If only DePaul and Georgetown weren’t around. The Big East is comprised of 11 teams, nine of whom are in the top 80 of the KenPom. That’s only marginally behind the SEC (11 in the top 80), the Big Ten (12 in the top 80), and the Big 12 (all 10 in the top 40). The difference is that while the Big 10 and SEC each have an anchor, Minnesota and South Carolina, respectively, the Big East is stuck with both DePaul (147th) and Georgetown (217th). Those two drag the Big East down to fourth in the conference rankings, still holding a gap over the soon to be gutted Pac 12.
Aside from the dreck at the bottom of the conference, the Big East is looking good. Nowhere may this be so evident as in the last week, when UConn has lost twice in conference and plunged all the way to third in the NET and fourth in the KenPom. The teams that beat the Huskies, Xavier and Providence, are now both in the top 30 in KenPom, joining UConn, Creighton, and Marquette.
St. John’s is the only team that hovers near the 80 mark in KP, and they are still a Q2 road game. In fact, so long as you don’t play DePaul or Georgetown, every Big East team is at least a Q2 on the road. There are no easy games or, the two awful teams excepted, resume killers out there when traveling.
This stands in some contrast to earlier in the year. The Big East has slowly pulled itself up from the dregs of mediocrity and is now closer in overall efficiency ranking to being the third best conference than it is to being fifth. Right now according to the bracket matrix there are five Big East teams in the tournament, with two in protected seed spots. That was before Providence beat UConn and undoubtedly aided their resume.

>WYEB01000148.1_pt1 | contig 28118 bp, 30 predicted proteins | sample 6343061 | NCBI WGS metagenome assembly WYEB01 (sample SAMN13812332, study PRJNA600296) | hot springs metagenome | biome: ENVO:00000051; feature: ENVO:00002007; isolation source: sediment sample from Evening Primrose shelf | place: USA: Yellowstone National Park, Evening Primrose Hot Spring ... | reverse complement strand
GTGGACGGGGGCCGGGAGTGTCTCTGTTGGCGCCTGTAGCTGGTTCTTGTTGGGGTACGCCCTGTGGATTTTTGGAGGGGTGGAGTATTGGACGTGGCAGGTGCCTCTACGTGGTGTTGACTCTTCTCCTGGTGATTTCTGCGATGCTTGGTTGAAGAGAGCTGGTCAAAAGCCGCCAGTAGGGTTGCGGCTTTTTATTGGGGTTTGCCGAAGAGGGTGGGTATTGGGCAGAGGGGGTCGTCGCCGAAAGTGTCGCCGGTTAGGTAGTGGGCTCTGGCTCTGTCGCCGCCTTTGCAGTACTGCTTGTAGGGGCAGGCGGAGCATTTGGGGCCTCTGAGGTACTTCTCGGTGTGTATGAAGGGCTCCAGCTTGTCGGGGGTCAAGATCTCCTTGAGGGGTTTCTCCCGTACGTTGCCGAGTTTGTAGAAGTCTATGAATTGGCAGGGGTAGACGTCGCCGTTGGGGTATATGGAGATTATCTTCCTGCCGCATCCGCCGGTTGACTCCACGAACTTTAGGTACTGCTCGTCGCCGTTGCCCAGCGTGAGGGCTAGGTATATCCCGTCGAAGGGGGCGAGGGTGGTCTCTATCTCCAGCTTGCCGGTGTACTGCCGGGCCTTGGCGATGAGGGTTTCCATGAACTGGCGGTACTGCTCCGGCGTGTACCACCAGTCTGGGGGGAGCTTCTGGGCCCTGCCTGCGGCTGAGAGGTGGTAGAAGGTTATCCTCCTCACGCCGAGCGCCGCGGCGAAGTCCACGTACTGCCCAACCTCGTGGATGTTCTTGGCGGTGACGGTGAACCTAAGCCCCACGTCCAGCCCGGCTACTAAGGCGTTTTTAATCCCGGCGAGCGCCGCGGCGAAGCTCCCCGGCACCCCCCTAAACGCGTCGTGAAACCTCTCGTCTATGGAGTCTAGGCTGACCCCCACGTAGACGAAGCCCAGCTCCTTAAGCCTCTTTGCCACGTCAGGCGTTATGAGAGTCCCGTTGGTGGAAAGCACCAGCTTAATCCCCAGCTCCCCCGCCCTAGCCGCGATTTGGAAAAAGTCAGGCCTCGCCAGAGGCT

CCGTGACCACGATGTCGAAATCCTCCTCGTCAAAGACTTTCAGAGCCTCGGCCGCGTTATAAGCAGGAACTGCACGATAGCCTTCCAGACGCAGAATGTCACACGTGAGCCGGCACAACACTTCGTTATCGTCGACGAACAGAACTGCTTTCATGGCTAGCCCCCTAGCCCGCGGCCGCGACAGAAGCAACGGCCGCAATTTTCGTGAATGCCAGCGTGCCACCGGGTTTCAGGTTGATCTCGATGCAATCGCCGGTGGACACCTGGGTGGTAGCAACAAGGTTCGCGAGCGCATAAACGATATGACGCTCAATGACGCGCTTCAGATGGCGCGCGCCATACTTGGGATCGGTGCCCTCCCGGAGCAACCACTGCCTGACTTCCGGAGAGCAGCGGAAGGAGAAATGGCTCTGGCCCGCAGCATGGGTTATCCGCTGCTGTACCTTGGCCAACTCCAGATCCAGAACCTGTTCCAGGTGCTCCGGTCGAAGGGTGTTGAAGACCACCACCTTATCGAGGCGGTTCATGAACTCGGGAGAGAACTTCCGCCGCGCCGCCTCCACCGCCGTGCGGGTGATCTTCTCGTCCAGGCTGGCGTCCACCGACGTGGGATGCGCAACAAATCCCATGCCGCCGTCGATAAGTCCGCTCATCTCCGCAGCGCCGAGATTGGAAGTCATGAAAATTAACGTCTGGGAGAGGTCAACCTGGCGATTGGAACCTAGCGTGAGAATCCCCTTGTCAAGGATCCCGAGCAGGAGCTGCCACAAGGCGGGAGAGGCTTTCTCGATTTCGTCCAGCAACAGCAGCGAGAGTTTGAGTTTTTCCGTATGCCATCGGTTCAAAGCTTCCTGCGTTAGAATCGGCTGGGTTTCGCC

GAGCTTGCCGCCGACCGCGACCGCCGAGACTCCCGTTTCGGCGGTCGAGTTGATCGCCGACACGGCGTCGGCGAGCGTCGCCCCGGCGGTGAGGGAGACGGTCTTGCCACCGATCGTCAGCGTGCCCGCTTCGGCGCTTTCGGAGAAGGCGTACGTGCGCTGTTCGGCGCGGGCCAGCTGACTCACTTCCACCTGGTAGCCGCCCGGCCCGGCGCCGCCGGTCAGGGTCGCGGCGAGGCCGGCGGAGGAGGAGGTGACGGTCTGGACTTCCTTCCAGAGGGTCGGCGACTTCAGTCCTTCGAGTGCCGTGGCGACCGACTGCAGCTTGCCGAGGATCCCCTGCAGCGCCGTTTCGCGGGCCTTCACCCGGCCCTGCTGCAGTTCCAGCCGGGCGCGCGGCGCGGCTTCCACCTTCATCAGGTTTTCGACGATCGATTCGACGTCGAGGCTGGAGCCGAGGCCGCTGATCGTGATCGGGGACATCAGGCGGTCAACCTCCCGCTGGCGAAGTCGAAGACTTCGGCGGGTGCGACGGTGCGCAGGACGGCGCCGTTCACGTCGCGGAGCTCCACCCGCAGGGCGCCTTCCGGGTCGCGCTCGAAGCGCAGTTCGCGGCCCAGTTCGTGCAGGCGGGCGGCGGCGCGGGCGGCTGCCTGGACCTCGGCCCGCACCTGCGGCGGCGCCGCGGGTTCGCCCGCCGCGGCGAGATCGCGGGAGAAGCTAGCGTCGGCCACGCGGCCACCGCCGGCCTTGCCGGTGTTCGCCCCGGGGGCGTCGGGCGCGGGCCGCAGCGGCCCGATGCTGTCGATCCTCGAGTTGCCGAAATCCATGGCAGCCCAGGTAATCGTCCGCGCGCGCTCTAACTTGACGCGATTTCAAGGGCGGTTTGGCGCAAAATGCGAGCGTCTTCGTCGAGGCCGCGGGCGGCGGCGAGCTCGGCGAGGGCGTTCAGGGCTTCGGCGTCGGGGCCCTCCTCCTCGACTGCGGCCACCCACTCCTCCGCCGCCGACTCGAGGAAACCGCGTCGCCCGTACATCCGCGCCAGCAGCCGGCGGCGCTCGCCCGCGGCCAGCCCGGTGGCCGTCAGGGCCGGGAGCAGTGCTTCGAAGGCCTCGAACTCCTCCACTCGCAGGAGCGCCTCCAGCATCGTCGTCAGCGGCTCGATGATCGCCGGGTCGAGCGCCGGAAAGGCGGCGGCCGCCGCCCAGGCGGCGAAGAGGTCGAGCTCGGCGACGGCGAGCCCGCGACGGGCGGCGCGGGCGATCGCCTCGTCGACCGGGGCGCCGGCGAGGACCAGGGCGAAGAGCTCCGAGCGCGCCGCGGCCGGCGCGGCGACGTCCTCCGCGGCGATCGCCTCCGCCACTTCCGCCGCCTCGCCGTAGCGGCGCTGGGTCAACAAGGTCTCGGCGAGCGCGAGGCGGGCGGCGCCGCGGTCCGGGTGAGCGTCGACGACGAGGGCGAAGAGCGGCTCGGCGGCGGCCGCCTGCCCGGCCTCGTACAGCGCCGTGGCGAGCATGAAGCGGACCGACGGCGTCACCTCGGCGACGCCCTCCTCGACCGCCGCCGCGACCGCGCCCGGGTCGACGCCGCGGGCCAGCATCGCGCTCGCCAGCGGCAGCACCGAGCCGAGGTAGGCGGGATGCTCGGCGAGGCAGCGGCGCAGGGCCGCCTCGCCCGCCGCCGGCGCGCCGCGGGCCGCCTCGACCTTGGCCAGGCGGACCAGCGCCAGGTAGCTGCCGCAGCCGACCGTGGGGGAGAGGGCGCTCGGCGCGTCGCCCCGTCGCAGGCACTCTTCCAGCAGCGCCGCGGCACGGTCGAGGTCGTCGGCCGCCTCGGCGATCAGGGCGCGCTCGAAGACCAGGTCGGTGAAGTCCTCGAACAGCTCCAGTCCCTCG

That leaves Butler and maybe Villanova trying to scrap their way back to the edge of bubble. The Bulldogs are closer right now and would make fully half of the conference in the tournament. Is that possible? Butler is 71st in the NET now and has some serious work to do. Nova is even farther back. If you like KenPom more, Seton Hall and Nova could both yet sneak in.
All of that adds up to an unsettled conference that is doing quite well. No easy road games, up to six bids possible, and a plethora of teams in the top 80 means that the Big East is healthy and doing well. Would it be healthier and doing better with Rutgers or Pitt back in the fold instead of DePaul? Sure, but that’s a different conversation for a different day. For now, the Big East will persist in being nine good teams and two really bad ones. That’s better than it looked a month ago.